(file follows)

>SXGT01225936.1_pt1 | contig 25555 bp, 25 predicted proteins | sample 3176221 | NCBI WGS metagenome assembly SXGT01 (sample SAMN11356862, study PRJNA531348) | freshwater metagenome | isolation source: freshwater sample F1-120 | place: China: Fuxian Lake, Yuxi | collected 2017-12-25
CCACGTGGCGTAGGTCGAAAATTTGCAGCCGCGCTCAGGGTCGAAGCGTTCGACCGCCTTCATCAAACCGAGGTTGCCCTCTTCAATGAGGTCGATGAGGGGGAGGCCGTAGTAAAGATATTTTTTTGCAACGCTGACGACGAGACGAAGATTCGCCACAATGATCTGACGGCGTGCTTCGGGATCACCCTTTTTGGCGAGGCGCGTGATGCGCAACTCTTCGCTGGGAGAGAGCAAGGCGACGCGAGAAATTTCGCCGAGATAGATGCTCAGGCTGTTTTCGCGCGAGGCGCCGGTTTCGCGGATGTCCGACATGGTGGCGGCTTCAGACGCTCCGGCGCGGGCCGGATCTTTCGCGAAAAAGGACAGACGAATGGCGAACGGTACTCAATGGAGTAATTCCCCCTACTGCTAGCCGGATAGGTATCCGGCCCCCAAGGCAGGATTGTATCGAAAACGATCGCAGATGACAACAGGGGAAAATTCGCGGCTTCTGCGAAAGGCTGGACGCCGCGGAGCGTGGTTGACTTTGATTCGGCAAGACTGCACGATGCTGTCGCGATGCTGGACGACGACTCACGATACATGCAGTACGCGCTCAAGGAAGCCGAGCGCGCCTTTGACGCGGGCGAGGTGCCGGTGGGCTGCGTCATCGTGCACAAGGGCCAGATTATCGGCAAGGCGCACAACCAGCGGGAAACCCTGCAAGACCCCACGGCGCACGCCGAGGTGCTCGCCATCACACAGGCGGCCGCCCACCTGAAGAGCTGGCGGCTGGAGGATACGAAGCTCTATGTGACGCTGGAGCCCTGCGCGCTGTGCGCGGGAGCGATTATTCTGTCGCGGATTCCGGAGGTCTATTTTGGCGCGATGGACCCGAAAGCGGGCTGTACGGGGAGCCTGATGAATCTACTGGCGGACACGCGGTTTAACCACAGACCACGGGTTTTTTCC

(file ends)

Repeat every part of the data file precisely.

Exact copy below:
>SXGT01225936.1_pt1 | contig 25555 bp, 25 predicted proteins | sample 3176221 | NCBI WGS metagenome assembly SXGT01 (sample SAMN11356862, study PRJNA531348) | freshwater metagenome | isolation source: freshwater sample F1-120 | place: China: Fuxian Lake, Yuxi | collected 2017-12-25
CCACGTGGCGTAGGTCGAAAATTTGCAGCCGCGCTCAGGGTCGAAGCGTTCGACCGCCTTCATCAAACCGAGGTTGCCCTCTTCAATGAGGTCGATGAGGGGGAGGCCGTAGTAAAGATATTTTTTTGCAACGCTGACGACGAGACGAAGATTCGCCACAATGATCTGACGGCGTGCTTCGGGATCACCCTTTTTGGCGAGGCGCGTGATGCGCAACTCTTCGCTGGGAGAGAGCAAGGCGACGCGAGAAATTTCGCCGAGATAGATGCTCAGGCTGTTTTCGCGCGAGGCGCCGGTTTCGCGGATGTCCGACATGGTGGCGGCTTCAGACGCTCCGGCGCGGGCCGGATCTTTCGCGAAAAAGGACAGACGAATGGCGAACGGTACTCAATGGAGTAATTCCCCCTACTGCTAGCCGGATAGGTATCCGGCCCCCAAGGCAGGATTGTATCGAAAACGATCGCAGATGACAACAGGGGAAAATTCGCGGCTTCTGCGAAAGGCTGGACGCCGCGGAGCGTGGTTGACTTTGATTCGGCAAGACTGCACGATGCTGTCGCGATGCTGGACGACGACTCACGATACATGCAGTACGCGCTCAAGGAAGCCGAGCGCGCCTTTGACGCGGGCGAGGTGCCGGTGGGCTGCGTCATCGTGCACAAGGGCCAGATTATCGGCAAGGCGCACAACCAGCGGGAAACCCTGCAAGACCCCACGGCGCACGCCGAGGTGCTCGCCATCACACAGGCGGCCGCCCACCTGAAGAGCTGGCGGCTGGAGGATACGAAGCTCTATGTGACGCTGGAGCCCTGCGCGCTGTGCGCGGGAGCGATTATTCTGTCGCGGATTCCGGAGGTCTATTTTGGCGCGATGGACCCGAAAGCGGGCTGTACGGGGAGCCTGATGAATCTACTGGCGGACACGCGGTTTAACCACAGACCACGGGTTTTTTCC